This church was built in 1853, on Mahoning and Ferry streets, the congregation, as before stated, retaining the name and the or- ganization of the original church. The building is handsome and well-arranged. It is surmounted by a steeple containing a bell and a town clock. Some years ago a storm blew down the spire, which was never replaced. There is a fine memorial window in the rear of the pulpit. The designs in color are elegant and appropriate, having been placed there by E. B. Reynolds, in memory of his mother, who had been a member of the congregation for many years. Rev. Doctor Yeomans, who was the pastor in the old church, continued his ministrations in the new for a number of years, and died greatly lamented by the community, as well as the members of his own religious household. Rev. Doctor Yeomans was a man of very superior powers of mind; in truth, he was a great as well as a good man. He may not have been fully appreciated at home, but he ranked with the most eminent divines of the Presbyterian Church in the United States. His reputation extended all over the country, and his great ability was not only acknowledged by making him Moderator of the General Assembly, but in according to him the deference that exalted merit demands on all occasions.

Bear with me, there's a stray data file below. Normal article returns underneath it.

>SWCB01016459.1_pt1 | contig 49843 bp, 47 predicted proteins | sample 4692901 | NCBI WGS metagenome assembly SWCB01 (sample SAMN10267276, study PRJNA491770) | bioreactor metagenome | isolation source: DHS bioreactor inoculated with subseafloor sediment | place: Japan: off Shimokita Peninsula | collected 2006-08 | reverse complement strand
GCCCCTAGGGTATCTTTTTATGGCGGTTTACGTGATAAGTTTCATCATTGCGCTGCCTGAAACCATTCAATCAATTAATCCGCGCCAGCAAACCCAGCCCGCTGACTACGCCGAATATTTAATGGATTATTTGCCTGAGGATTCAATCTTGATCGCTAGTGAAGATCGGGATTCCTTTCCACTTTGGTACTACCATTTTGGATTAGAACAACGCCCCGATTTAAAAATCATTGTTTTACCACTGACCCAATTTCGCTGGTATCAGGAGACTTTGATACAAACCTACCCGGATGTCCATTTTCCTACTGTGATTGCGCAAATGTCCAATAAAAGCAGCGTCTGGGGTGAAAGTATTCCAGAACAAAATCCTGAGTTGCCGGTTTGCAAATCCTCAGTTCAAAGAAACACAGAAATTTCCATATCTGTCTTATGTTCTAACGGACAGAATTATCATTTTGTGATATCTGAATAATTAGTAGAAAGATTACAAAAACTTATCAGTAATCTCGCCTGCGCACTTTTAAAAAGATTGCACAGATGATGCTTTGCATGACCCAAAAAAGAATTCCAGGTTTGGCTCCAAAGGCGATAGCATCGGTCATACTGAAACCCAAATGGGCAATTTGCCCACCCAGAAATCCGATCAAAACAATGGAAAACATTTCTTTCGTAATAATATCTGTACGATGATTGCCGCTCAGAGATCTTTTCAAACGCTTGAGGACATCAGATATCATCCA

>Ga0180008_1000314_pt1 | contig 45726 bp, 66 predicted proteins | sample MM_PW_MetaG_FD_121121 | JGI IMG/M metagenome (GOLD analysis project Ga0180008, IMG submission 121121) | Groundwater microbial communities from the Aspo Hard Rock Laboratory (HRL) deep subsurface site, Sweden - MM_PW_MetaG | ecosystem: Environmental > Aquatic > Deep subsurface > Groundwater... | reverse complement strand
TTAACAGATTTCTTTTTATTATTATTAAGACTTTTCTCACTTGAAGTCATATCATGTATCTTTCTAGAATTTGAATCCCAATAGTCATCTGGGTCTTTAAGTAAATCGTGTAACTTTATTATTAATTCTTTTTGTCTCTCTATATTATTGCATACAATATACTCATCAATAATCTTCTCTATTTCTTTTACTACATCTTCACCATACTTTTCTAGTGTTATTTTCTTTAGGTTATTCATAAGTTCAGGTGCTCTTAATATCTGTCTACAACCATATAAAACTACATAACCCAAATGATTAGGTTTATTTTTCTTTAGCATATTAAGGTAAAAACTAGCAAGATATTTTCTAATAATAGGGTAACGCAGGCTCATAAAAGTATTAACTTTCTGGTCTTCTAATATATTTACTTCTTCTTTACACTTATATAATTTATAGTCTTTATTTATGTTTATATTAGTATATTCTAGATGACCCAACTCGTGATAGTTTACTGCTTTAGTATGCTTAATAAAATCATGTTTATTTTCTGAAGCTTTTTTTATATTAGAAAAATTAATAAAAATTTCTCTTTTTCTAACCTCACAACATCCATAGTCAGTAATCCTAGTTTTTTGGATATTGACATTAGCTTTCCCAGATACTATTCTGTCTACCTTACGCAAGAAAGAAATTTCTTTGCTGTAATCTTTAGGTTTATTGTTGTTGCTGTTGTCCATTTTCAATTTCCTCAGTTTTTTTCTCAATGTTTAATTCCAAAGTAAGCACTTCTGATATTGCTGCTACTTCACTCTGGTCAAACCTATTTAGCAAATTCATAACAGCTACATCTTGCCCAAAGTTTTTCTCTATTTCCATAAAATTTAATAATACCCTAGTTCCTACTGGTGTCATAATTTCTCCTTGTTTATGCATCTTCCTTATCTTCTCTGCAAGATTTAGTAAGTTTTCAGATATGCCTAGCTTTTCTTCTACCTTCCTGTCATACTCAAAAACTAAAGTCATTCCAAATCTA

Rev. Ijams succeeded to the pastorate of Mahoning Presbyterian church, after the death of Dr. Yeomans. He was something of a sensationalist; eleoquent he was, and, withal, rather dramatic. Of course a sermon would be dull and lifeless without it; yet it should not be all drama, nor yet the most prominent feature of a discourse. His imaginative powers were good, and as an orator he stood de- servedly high, but the people missed the solid, glowing force of truth they were wont to hear from Dr. Yeomans. Rev. Ijams resigned, and Rev. A. B. Jack was called to the charge of Mahoning Presby- terian church. He was distinguished for originality, for a wide range of though and power of language. His descriptive powers are some- thing remarkable, his oratory peculiar, startling, and effective. For sublimity of conception and beauty of expression, some of his dis- courses were unsurpassed. After officiating for several years, he re- signed to take charge of a congregation in Hazelton, where he still remains. Rev. F. R. Beeber succeeded him in this place, and if not as brilliant as his immediate predecessor, he is a sold thinker, a good speaker, and an excellent pastor. In his earnest life-work, Rev. Beeber endeared himself to the hearts of many; his faithfulness as a minister, his ability as a teacher, and his fidelity as a friend, will not be forgotten. Rev. R. L. Stewart, the present pastor, has just entered upon his work in this place, and the indications point to the best results.